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Conference Paper BHPS-2007 Conference: the 2007 British Household Panel Survey Research Conference, 5 July -7 July 2007, Colchester, UK

Non-cognitive skills, parenting practices and academic success


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Economists have been using psychometric tests, like IQ tests, to deal with the problem of cognitive ability bias but the effect of non-cognitive ability has been overlooked. In this paper a variable aimed at measuring a particular non-cognitive skill - attitude towards learning - is constructed using insights from Five-factor model of personality, and then used to assess the role of non-cognitive skills on children’s educational achievement. This paper also looks at child-rearing practices as a transmission mechanism of socio-economic status. It studies the direct effect of parenting style on children’s educational outcomes and also its indirect effect through the development of the children’s own attitude towards learning. Using data from the British Household Panel Survey, the results of the estimation of a recursive system show that a negative attitude towards learning lowers significantly the propensity of getting high qualifications, and that having discipline at home helps children to develop a positive attitude towards learning. Another interesting result is that not only child-specific practices - such as monitoring of homework - but also generic child-rearing practices - like establishing rules at home - are important for the academic success of the children.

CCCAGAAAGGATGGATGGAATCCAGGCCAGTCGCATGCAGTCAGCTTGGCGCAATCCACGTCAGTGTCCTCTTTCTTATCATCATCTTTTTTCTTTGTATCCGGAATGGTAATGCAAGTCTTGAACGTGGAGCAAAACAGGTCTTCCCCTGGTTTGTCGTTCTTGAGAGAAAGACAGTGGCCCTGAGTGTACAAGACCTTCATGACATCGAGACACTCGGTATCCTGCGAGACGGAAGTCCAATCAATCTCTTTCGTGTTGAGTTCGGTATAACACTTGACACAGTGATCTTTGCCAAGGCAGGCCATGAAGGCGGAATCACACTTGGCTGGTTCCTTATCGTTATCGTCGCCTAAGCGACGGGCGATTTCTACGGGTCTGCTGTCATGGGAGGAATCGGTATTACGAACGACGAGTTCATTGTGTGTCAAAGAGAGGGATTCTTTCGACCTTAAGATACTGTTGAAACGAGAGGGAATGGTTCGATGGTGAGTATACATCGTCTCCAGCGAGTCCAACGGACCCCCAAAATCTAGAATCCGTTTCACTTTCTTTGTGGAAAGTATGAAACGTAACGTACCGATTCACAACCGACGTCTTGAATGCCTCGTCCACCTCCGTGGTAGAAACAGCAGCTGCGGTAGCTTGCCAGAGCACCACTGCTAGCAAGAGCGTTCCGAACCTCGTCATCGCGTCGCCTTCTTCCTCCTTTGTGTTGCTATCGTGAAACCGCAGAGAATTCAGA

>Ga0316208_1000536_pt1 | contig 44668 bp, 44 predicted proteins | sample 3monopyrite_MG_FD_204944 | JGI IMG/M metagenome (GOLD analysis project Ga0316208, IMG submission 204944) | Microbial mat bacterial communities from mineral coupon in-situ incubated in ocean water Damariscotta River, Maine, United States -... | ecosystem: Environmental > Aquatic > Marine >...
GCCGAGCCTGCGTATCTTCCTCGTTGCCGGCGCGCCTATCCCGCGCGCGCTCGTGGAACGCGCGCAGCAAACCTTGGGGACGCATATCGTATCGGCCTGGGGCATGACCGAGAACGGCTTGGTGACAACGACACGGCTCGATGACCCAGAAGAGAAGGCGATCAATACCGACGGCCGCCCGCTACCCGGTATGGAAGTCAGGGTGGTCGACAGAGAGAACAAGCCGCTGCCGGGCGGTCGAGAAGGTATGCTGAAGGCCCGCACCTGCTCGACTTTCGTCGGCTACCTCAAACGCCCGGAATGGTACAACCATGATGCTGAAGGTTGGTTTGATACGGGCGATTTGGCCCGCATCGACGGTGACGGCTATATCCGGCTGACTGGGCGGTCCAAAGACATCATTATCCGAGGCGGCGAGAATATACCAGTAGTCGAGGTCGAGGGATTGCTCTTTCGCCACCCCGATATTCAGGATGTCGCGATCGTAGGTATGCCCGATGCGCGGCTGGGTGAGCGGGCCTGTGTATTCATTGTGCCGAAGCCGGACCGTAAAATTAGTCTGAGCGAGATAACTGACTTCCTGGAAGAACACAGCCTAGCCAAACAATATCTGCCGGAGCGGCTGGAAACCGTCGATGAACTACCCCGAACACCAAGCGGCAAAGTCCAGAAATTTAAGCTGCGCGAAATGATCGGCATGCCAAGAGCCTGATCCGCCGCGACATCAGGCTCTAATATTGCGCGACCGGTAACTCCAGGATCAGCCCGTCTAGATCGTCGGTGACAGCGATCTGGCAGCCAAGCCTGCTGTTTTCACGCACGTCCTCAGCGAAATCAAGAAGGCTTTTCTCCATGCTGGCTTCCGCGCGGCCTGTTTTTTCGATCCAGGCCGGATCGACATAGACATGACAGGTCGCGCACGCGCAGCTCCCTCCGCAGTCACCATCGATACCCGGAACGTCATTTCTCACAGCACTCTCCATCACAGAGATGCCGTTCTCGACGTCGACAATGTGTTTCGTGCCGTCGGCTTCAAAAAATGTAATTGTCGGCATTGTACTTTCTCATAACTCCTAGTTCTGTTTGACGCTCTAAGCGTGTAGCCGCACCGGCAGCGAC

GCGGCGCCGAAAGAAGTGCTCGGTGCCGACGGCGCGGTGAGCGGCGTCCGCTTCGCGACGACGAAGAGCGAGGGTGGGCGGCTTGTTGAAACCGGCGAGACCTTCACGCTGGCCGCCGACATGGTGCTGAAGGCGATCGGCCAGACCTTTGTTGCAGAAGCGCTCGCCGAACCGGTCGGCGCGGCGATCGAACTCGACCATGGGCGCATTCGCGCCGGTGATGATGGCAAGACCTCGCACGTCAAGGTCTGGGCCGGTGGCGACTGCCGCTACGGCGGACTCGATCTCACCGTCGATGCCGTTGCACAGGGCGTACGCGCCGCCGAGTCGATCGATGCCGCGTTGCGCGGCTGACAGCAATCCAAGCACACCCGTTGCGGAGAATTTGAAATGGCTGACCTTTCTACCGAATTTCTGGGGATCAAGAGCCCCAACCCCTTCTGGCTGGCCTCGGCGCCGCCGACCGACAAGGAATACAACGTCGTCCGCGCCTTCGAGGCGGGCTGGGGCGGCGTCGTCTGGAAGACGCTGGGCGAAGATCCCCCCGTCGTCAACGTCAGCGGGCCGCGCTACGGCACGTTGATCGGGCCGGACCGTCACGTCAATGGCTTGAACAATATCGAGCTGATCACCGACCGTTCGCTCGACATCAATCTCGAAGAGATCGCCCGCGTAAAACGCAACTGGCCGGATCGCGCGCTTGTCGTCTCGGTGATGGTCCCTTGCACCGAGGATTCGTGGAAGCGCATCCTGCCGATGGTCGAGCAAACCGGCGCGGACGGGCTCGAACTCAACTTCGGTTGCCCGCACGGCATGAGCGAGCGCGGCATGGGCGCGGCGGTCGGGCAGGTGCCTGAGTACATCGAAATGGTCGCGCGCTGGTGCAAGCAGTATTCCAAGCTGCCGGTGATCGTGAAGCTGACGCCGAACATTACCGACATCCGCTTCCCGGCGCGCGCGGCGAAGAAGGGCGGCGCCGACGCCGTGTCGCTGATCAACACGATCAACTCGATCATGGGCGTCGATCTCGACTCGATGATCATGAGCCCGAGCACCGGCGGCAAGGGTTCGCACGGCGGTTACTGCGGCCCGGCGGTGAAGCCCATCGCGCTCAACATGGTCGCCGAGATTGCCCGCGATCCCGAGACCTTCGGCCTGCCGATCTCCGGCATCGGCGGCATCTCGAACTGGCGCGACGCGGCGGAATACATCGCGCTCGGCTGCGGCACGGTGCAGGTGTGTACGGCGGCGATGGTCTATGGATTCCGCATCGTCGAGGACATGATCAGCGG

Education and Child Development



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